Gatland's pragmatic decision to drop O'Driscoll could prove to be very misguided

British and Irish Lions' Brian O'Driscoll makes his way down the tunnel after the first test. Photo: Dave Hunt/AAP

Warren Gatland’s decision to leave Brian O’Driscoll out of the squad is not really brave or bold, it is pragmatic.

It is about as pragmatic as it gets but it may well prove to be very misguided.

Think about your work and the decisions your boss makes. When they’re up against it, when the pressure is on, they will inevitably turn to the staff they know best and have known the longest.

It is the way of the world; in these situations sometimes familiarity and reliability supersede talent.

Is that so wrong? What would you do?

British and Irish Lions Brian O'Driscoll (right) with coach Warren Gatland (left) in June. Credit: PA

Gatland has picked a squad he believes has the best chance of beating Australia, it is as simple as that. Does it matter that there are 10 Welshman starting the game?

It very much depends on whether you view the Lions through a misguided romantic haze or whether winning the test series is your overriding priority.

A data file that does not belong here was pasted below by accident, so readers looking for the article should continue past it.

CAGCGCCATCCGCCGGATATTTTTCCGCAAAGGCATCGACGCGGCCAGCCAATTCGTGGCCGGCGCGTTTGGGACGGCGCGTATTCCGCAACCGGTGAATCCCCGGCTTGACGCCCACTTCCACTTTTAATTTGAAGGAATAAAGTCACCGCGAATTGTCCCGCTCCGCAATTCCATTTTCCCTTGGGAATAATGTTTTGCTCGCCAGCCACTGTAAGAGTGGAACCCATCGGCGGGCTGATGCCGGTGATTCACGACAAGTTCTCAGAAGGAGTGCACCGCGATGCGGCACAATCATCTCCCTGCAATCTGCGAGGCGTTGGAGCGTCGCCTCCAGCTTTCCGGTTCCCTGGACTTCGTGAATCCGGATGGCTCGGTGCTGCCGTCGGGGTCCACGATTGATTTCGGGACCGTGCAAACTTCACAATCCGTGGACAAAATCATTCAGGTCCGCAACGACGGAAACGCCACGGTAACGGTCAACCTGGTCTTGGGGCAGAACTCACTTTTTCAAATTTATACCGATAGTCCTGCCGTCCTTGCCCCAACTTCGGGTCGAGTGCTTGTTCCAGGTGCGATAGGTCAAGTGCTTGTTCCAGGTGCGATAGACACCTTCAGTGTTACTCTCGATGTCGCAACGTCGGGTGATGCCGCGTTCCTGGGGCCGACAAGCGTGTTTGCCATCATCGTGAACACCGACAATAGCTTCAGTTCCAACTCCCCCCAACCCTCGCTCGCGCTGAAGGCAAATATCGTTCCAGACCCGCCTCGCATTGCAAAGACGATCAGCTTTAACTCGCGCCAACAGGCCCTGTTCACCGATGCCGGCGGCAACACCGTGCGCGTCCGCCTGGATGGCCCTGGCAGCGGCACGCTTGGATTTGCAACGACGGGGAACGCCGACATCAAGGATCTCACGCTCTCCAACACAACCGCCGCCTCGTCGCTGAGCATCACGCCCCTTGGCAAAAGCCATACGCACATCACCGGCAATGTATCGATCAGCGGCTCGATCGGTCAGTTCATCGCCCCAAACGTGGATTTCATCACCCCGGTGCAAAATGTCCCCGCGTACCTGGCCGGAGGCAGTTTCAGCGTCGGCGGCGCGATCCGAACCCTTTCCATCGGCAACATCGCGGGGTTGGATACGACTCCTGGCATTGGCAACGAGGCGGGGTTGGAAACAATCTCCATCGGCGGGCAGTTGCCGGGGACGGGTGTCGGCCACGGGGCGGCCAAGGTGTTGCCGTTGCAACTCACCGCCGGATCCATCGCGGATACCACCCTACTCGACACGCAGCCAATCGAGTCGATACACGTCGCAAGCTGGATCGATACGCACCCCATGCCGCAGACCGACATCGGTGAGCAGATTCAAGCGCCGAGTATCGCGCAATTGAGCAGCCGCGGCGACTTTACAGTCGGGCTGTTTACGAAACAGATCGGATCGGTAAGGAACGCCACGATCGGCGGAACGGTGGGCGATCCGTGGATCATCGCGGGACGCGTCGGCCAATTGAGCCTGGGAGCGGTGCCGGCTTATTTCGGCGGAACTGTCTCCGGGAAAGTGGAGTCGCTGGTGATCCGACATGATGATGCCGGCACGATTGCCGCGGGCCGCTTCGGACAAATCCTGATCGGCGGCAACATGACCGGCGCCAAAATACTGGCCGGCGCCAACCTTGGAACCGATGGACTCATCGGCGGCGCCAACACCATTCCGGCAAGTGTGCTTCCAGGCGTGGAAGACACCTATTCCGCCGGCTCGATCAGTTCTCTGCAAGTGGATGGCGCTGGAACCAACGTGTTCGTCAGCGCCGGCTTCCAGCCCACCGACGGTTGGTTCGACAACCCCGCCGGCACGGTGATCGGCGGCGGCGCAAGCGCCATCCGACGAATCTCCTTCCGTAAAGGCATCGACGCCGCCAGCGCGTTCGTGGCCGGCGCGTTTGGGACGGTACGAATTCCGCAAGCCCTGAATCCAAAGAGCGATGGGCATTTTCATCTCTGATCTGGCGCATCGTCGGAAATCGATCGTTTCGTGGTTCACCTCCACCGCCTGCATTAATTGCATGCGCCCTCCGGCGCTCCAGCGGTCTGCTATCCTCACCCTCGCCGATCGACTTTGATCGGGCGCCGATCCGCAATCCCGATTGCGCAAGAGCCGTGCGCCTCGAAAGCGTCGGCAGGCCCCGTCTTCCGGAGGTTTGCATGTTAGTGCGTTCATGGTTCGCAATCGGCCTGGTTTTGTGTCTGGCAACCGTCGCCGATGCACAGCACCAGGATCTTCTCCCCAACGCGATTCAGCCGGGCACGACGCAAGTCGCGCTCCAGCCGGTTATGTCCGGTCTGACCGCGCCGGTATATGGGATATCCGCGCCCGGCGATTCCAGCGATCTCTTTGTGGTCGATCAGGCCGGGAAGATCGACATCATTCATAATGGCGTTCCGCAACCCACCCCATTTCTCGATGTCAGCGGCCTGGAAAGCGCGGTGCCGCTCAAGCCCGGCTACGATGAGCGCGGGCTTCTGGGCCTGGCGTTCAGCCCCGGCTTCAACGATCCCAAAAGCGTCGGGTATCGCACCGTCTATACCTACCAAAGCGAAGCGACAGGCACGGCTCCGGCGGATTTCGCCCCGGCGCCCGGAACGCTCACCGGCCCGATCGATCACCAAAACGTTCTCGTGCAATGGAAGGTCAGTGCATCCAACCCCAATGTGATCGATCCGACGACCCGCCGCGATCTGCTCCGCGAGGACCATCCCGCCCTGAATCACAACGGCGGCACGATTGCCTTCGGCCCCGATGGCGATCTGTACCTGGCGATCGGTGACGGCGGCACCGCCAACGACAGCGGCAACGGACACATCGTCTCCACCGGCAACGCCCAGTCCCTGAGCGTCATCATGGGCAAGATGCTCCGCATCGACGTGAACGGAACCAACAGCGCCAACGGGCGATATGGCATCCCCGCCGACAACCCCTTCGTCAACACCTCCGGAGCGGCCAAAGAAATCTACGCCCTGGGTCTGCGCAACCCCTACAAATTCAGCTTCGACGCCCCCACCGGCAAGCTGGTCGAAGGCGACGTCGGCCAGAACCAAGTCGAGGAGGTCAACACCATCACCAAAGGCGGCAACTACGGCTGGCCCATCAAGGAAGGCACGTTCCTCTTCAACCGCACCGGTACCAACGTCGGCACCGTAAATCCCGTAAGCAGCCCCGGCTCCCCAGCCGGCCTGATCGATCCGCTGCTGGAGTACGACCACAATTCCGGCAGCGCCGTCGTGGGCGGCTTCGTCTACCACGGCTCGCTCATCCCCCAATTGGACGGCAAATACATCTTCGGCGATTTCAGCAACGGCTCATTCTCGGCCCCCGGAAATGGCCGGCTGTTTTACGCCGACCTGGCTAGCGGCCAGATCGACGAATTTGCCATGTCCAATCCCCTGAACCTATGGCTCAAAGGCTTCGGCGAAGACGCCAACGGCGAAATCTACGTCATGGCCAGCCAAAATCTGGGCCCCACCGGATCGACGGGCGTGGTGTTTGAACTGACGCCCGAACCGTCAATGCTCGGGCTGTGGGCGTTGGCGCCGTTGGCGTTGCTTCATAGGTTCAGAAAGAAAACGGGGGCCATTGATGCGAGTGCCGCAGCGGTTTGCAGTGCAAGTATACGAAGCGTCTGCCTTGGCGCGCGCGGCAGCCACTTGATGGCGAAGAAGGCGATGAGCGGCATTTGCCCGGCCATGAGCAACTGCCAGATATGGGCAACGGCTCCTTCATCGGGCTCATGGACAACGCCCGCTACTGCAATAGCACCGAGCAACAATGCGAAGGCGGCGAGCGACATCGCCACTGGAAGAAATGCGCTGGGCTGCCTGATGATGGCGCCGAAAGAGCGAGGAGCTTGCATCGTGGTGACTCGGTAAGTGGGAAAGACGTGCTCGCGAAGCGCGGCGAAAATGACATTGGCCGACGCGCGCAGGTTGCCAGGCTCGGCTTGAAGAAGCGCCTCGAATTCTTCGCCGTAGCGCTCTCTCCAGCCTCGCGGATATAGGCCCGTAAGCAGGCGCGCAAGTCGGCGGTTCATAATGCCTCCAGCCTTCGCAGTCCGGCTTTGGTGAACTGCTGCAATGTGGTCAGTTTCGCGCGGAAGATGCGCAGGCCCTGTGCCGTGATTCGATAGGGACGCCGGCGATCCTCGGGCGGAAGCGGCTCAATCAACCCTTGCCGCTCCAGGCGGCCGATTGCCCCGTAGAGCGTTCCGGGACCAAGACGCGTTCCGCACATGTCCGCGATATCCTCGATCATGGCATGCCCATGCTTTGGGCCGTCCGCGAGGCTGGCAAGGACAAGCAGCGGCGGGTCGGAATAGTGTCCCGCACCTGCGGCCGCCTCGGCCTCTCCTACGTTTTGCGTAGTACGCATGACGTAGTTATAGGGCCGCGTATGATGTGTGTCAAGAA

There were nine Welsh players in the Lions team who won that still famous tour in New Zealand in 1971. Did their dominance lessen the achievement, or enjoyment of it, among Lions fans whatever their nationality? No, of course not.

The 1971 British and Irish Lions squad. Credit: PA

But if his decision is not a gamble, is it a good one? Well, it is certainly a risk. Already without Paul O’Connell and Sam Warburton through injury, O’Driscoll was the default leader in this team.

Rugby test matches are littered with examples of inexperienced captains making wrong calls in the heat of battle. Calls that have cost games. If it’s close on Saturday with 20 minutes to go, the Lions may well miss O’Driscoll’s cool head, experience and leadership if nothing else.

Will they miss him as a player? In defence he has been terrific but Gatland has decided that in attack he needs someone to force the Wallabies onto the back foot, which the Irish talisman has not managed so far.

The problem with the squad he’s picked is that it is incredibly one dimensional. It is full of powerful, straight running ball carriers who will aim to batter the Aussies into submission.

George North carries Australia's Israel Folau during the second test. Credit: David Davies/PA Wire

If it works then Gatland’s choices will be justified. If it doesn’t, because his replacements mirror those who are starting, he will not be able to change his style of play mid game.

O’Driscoll on the bench would have given him that option. And there lies the weakness because Test matches at this level rarely follow a predictable pattern.

The undeniable truth is that the improving Australians probably deserve to have won this series already and without the brilliance of Leigh Halfpenny’s boot they certainly would have done.

But if Gatland’s plan works on Saturday all the hot air about his final selection will seem a very old conversation. However, if the Lions get hammered...